Unexpected and Surprising! Five Surprising Facts About Japanese Food
Even in Japan, something like KitKats and McDonald's can be completely different to the West. Today, we're going to tell you five interesting pieces of trivia that span from Western staples to traditional Japanese dishes.
1. There Are Numerous KitKat Flavors in Japan
KitKat is a candy bar made with milk chocolate and wafers that is familiar around the world. It was introduced in Japan in 1973, and since then, more than 100 different flavors have been sold. Even now, there are close to 50 different flavors on the market, with regional ones available at souvenir shops in places like Kyoto, Kyushu, and Okinawa. There are also limited-time flavors on top of the standard ones. Be sure to check the souvenir shops at the places you visit. The discount chain, Don Quijote, is a popular place to purchase them.
2. There Are Approx. 2,900 McDonald's in Japan
There are many fast food chains in Japan, but McDonald's has the most outlets by far. At one time, there were way more than 3,000, but now it is down to about 2,900 outlets. Japan has the second most number of McDonald's outlets after the US, which is staggering considering that Japan is smaller than California. It is a testament to the popularity of McDonald's in Japan. It is not rare for there to be several McDonald's within walking distance of major stations. There are about 350 in Tokyo alone.
3. Japanese People Eat Kentucky Fried Chicken at Christmas
In Japan, where turkey is hard to come by, chicken is the standard main dish at Christmas. Behind this practice was a sales push by Kentucky Fried Chicken. During the 1970s, the manager of the first Kentucky Fried Chicken in Japan was invited to dress as Santa Claus and bring fried chicken to a kindergarten. This was so well received that it sowed the seeds for a "Kentucky for Christmas" campaign that was launched in 1974 and repeated every year since. The campaign's advertising jingle, "Christmas is Coming Again This Year", is so familiar now that many people feel it's Christmastime when they hear it.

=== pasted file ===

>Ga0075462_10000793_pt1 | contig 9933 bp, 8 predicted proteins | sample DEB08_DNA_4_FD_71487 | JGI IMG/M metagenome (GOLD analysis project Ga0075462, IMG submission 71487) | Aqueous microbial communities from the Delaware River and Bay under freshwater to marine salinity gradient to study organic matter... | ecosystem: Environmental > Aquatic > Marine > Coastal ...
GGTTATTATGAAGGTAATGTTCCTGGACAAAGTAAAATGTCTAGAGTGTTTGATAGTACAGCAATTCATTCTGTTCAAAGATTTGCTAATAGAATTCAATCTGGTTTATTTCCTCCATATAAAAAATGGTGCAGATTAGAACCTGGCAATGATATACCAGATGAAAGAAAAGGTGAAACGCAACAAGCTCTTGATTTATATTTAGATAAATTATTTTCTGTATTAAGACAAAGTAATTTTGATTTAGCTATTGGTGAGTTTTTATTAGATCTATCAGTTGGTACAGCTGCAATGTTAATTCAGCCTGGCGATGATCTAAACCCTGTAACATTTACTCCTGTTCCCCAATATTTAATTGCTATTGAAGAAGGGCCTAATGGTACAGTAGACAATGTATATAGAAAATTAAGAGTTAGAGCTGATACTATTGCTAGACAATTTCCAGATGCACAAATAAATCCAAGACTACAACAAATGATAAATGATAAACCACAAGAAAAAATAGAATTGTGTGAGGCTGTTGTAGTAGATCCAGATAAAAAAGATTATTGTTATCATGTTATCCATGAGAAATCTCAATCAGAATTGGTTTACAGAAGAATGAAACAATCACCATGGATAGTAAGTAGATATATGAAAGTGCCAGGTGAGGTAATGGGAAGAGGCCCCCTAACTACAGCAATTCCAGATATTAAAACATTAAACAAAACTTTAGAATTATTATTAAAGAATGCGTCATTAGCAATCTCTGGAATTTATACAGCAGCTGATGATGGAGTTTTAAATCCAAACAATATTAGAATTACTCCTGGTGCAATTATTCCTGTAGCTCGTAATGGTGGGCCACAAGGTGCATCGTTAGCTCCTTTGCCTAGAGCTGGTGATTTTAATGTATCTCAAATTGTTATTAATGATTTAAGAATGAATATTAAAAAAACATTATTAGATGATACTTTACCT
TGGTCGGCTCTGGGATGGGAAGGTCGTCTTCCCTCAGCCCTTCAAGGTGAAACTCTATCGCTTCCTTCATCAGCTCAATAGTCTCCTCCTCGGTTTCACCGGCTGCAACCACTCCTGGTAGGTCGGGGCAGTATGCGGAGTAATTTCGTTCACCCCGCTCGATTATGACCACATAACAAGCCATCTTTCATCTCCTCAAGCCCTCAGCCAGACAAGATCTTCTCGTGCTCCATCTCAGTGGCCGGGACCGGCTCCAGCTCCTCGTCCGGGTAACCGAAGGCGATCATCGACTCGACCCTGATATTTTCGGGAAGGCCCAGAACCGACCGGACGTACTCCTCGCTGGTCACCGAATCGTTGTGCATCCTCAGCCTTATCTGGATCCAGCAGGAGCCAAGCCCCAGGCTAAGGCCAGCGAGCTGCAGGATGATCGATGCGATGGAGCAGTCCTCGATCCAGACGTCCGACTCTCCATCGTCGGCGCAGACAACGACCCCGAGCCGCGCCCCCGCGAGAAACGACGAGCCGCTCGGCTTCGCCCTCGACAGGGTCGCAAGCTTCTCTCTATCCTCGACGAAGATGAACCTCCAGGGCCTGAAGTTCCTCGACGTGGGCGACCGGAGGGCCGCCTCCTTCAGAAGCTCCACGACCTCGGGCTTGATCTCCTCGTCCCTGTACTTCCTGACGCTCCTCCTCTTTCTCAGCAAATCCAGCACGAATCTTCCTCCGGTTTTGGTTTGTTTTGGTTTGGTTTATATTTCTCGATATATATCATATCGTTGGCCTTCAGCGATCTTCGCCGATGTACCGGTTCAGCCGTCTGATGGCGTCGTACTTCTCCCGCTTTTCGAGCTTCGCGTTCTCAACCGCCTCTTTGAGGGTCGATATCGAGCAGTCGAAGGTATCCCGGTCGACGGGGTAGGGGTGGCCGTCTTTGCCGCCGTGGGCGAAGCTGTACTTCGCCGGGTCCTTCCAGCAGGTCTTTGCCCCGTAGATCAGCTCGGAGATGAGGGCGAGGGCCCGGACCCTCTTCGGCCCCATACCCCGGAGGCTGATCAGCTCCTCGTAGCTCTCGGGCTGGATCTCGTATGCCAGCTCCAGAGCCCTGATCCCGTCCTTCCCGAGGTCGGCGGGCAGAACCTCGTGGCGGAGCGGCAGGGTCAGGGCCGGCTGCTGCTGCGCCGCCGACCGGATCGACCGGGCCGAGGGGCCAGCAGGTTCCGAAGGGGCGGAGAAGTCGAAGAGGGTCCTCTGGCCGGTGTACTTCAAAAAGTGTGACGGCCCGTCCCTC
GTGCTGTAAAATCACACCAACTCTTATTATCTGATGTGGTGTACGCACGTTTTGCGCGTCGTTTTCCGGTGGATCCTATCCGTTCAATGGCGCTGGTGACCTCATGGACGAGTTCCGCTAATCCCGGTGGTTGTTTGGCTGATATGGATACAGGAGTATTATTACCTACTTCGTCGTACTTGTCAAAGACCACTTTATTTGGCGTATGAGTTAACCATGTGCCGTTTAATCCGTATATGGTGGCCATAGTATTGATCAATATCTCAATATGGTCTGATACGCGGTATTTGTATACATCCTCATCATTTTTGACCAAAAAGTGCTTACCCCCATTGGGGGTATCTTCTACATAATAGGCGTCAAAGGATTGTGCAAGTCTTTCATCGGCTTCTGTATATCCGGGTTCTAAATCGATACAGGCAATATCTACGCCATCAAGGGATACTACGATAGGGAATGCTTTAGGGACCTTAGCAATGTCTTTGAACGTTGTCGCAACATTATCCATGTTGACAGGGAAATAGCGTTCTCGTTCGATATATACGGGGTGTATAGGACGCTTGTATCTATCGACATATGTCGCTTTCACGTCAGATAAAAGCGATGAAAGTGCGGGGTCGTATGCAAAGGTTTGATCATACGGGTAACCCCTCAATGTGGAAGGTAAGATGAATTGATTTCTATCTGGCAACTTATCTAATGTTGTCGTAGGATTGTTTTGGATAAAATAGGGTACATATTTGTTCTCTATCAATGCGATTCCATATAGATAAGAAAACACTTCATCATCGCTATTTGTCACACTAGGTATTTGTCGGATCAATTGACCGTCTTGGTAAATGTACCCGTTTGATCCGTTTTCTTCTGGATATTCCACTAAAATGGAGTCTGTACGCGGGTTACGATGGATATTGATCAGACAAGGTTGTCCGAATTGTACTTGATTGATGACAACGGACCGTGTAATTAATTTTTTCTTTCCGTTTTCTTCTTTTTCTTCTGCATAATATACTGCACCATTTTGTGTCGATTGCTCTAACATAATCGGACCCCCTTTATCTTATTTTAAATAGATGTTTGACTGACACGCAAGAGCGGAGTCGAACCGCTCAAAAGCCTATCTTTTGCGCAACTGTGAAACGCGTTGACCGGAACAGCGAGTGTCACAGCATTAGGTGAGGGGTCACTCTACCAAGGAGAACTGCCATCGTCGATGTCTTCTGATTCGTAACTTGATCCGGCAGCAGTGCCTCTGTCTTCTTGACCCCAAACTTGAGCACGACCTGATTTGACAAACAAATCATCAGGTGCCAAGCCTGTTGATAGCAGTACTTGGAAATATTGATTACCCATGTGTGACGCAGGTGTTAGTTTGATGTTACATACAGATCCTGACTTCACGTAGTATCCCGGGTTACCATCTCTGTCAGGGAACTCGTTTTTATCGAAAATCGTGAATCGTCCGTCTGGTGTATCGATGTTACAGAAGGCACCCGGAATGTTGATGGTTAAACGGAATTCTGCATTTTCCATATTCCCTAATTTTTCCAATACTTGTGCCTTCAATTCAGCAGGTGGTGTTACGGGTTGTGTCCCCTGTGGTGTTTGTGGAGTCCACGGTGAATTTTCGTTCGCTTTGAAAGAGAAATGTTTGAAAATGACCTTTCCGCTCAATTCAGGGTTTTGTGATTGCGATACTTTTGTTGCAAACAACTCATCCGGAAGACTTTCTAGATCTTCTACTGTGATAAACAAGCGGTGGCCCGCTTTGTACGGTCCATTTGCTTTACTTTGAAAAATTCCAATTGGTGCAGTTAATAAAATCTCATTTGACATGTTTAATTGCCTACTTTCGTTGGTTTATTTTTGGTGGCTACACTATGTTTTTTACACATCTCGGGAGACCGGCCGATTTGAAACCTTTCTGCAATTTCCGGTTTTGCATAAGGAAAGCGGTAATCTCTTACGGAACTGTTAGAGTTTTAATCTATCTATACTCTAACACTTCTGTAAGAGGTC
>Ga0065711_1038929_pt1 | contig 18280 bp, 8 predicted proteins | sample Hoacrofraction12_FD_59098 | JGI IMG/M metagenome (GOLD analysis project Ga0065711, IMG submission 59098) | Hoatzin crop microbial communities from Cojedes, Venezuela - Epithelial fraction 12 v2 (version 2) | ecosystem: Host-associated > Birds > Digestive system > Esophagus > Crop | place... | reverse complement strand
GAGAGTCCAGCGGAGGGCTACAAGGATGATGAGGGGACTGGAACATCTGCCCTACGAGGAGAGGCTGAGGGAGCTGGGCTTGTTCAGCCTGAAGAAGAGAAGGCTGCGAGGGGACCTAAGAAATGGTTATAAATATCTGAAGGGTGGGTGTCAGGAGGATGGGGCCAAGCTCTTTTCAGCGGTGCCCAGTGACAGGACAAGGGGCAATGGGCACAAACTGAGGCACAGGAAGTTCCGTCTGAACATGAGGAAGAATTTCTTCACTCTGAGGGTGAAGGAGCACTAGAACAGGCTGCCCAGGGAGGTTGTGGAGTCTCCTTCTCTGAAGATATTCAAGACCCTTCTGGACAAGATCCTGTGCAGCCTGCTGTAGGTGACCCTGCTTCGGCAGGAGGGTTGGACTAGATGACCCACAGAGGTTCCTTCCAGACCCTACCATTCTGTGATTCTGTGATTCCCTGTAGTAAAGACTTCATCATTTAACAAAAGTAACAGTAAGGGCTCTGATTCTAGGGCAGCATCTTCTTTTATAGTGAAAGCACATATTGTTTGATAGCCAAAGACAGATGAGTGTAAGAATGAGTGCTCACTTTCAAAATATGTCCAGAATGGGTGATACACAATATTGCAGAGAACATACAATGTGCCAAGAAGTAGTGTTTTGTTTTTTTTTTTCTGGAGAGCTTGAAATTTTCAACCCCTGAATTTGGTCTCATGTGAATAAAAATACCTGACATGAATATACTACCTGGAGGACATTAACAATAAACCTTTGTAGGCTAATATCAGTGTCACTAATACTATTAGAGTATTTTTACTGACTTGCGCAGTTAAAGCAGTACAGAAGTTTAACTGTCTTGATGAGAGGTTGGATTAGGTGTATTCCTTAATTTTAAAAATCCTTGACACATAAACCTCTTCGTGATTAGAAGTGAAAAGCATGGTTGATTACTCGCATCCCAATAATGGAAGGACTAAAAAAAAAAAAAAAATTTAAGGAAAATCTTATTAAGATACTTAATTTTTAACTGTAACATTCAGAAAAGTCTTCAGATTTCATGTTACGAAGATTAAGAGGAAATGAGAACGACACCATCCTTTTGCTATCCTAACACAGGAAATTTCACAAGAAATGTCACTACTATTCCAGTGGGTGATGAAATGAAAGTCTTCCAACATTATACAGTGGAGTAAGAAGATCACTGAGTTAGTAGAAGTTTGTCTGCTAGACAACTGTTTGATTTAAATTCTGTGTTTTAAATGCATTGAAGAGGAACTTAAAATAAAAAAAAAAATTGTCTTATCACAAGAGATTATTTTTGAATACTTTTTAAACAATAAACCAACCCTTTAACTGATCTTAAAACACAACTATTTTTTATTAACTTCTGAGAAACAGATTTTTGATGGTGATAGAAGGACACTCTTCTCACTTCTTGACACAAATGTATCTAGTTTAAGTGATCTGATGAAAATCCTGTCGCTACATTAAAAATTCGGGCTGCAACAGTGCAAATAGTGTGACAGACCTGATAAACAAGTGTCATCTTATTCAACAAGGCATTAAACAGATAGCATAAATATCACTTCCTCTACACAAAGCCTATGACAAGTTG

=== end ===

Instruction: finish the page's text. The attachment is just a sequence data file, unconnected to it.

4. The Broth of Convenience Store Oden Differs by Region
Oden is a Japanese dish of ingredients such as fish paste products, eggs, and daikon (radish) simmered in a soy sauce-based broth. It is a popular winter dish that is sold in convenience stores as early as August. The broth of convenience store oden is actually made with varying combinations of bonito flakes, dried sardines, horse mackerel flakes, flying fish, and kombu (seaweed) to suit local tastes.
For example, the oden served at Lawson is different between Japan's nine regions. Even the ingredients are different! This is an example of how the food at Japan’s handy convenience stores are made with thought and care.
5. Slurping Sounds in Japan are OK
Have you ever visited a ramen shop in Japan to enjoy authentic ramen, but been put off by the loud slurping sounds other people make when eating it? It is inappropriate in Japan, too, to make noises when eating – but noodles are different. Noisily slurping ramen is actually a part of Japan's food culture and tradition. It is said that the practice goes back to when soba became a part of the Japanese diet, way back during the Edo period (1603 – 1868). When eating noodles with broth, such as ramen, soba, and udon, the flavors spread around the mouth better when slurped. Go ahead and give it a try!
Repeat these facts to your friends so you can impress them with your knowledge!
*Please note that the information in this article is from the time of writing or publication and may differ from the latest information.
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